He expected the police were looking for him, either as a suspect or a next victim. In his soundproof laboratory, he could not hear much. An invisible pressure pad outside his front door rang a chime in his lab if anyone came to his door. Warned, via a well-hidden set of cameras, he could see who was at the door and in the front and back yards.

A few hours ago, the chime rang. When he looked up, he saw police officers at the front door, obviously ringing and banging on the door. He ignored them. They came back a couple of other times. He knew he didn’t have much time. Whether or not they found the message on his office machine, they’d be coming back.

As he thought this, the warning chime rang. As he watched, the police became more aggressive, broke a small window next to the door, and entered his house. Was he too late?

They’d never find him, hidden as he was. He checked the time. It was nearing 3:00 and the message he left said he would be dead by then.

He had to hurry. There wasn’t much time left before they came back and if they didn’t find him dead, they’d start to do a serious search. He’d have to rethink the story he had worked out. As he continued working, he heard the front door warning chime and watched the police leave.


He was preparing two new batches of the poisoned injections. One batch would kill off a second group of Hospital Doctors and Nurses. The second batch for him was special. He’d become sick, come close to dying, but the dose would not kill him. It would render him unconscious and near death. He’d live and be a miracle survivor. Marty would be another “poison victim.” As a victim, police suspicions of him should end.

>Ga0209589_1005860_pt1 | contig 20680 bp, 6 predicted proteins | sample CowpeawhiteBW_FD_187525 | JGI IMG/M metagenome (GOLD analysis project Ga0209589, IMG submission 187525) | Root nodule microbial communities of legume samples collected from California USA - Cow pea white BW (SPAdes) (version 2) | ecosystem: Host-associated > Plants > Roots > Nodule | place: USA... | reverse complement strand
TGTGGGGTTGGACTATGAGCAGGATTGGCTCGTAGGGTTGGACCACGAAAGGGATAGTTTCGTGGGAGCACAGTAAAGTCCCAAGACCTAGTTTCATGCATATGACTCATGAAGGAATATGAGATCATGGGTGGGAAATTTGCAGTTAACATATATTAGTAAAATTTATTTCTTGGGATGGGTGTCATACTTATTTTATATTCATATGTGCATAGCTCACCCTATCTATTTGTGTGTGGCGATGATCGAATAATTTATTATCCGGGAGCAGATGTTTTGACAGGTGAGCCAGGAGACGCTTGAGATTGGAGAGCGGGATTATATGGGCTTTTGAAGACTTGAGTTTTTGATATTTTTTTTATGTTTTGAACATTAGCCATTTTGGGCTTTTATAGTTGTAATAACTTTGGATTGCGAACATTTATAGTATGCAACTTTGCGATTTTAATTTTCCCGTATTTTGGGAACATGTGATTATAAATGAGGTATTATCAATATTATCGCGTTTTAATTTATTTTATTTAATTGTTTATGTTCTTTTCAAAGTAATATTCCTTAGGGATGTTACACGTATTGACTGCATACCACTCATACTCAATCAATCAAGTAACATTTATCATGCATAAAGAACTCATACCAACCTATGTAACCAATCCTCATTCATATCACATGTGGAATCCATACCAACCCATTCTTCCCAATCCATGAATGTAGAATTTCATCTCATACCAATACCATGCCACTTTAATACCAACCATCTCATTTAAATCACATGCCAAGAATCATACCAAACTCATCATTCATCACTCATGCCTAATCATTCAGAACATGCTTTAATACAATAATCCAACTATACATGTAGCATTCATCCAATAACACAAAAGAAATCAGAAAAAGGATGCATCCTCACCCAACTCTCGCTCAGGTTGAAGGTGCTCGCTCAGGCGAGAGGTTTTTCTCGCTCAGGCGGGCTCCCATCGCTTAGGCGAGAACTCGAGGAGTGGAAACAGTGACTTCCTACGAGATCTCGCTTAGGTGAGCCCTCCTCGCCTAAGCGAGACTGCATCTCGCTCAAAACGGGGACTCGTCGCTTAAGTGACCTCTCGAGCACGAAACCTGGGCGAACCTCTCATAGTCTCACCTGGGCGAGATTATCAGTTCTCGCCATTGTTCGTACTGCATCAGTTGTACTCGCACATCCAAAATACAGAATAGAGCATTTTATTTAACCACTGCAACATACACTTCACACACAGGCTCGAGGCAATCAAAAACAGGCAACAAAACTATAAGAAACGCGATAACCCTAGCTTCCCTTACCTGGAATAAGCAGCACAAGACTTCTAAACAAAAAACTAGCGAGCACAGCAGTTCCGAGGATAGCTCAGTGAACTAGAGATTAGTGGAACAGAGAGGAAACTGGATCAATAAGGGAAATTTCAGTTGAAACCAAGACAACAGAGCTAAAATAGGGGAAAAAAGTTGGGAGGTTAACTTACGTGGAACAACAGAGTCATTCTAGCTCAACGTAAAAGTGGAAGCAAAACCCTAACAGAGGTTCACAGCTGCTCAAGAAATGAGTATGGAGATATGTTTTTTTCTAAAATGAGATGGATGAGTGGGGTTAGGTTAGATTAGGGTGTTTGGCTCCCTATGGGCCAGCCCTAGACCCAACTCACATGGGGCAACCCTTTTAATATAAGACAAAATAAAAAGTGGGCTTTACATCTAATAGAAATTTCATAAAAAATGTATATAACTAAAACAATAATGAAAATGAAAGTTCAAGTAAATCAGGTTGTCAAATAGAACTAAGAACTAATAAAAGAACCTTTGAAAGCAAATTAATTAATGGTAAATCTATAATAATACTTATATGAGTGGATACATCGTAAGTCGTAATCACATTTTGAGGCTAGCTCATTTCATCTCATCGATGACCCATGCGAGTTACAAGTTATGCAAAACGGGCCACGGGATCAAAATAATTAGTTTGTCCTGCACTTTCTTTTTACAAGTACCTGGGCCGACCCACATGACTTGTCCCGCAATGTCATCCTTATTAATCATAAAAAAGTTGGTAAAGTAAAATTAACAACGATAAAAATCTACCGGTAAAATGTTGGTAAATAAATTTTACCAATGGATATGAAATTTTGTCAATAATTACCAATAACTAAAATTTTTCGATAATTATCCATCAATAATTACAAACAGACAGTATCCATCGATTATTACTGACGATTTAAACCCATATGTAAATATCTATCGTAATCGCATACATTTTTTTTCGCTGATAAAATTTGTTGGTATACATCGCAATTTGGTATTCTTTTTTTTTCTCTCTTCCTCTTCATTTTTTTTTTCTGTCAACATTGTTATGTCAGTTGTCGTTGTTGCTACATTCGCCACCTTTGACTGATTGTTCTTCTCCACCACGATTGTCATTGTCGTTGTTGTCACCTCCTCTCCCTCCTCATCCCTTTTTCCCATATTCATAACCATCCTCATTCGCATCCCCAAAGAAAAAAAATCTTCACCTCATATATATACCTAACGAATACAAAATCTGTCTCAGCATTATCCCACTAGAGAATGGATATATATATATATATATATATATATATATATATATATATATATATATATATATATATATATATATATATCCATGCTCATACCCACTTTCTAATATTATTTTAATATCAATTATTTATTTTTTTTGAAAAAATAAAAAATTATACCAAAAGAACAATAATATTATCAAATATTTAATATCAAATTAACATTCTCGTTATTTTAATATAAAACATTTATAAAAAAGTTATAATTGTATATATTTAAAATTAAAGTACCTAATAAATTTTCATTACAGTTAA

Earlier, he had made the first “You are dead,” call to himself. His phone had one of those ubiquitous ‘apps.’ Its distortion made the voice unrecognizable. If he remained a suspect, a voice analyzer would still match.

The police should find the killer’s message on his office phone. His plan was simple. He would return to the lower floor of the house to make the second call, this time to his cell phone, asking “Was he Dead Yet.” He had carefully coordinated his position on his couch. He would administer the venom by needle, between his toes, with the needle mark virtually invisible.

Timing was critical. For each victim, he bought two prepaid cell phones for the calls. There was no trail to trace because he trashed one after each call. After his own second call, the phone and needle would be attached to a rubber strap. When released it was pulled down into the back of the couch cushions and disappeared. He had practiced until it worked perfectly.  

With a ‘live’ victim, they’d rush him to the Hospital. He doubted the police would bother with a major search of the house and discover his hidden lab. Access to the third floor required finding and moving a hidden wall.

The first step was to gather venom and distill it. For his special batch, he needed a less mature and smaller Cone Snail. The Snails sensed him. As he approached, they slowly moved to the side of the tank where he put in his hand. Because the snails were slippery, he had developed a special collection glove. Its adhesive fingers kept a snail from slipping away.

He used a vial with a rubber membrane. Pressed atop the membrane, the snail extended its proboscis, and in turn, a harpoon pushed out and injected venom into the vial.

Having respect for the killing power of the Cone Snail’s venom, he was careful. Grabbing a snail to milk its venom was a simple task. But it was becoming late and he began to rush. When the police arrived, they were expecting to find him dead. Mentally chastising himself for not preparing his dosage earlier, he did not notice a new clutch of baby Cone Snails had hatched on the front corner of the glass top. It was unusual. Cone Snails laid their eggs in rocky crevices or hidden cracks.

He picked up the lid holding it in place with his elbow. Reaching in, he chooses a small snail near the bottom of the tank. All he felt was the drip of a tiny drop of water on his elbow. He never felt the baby snails, born moments before, stick him and inject tiny doses of venom.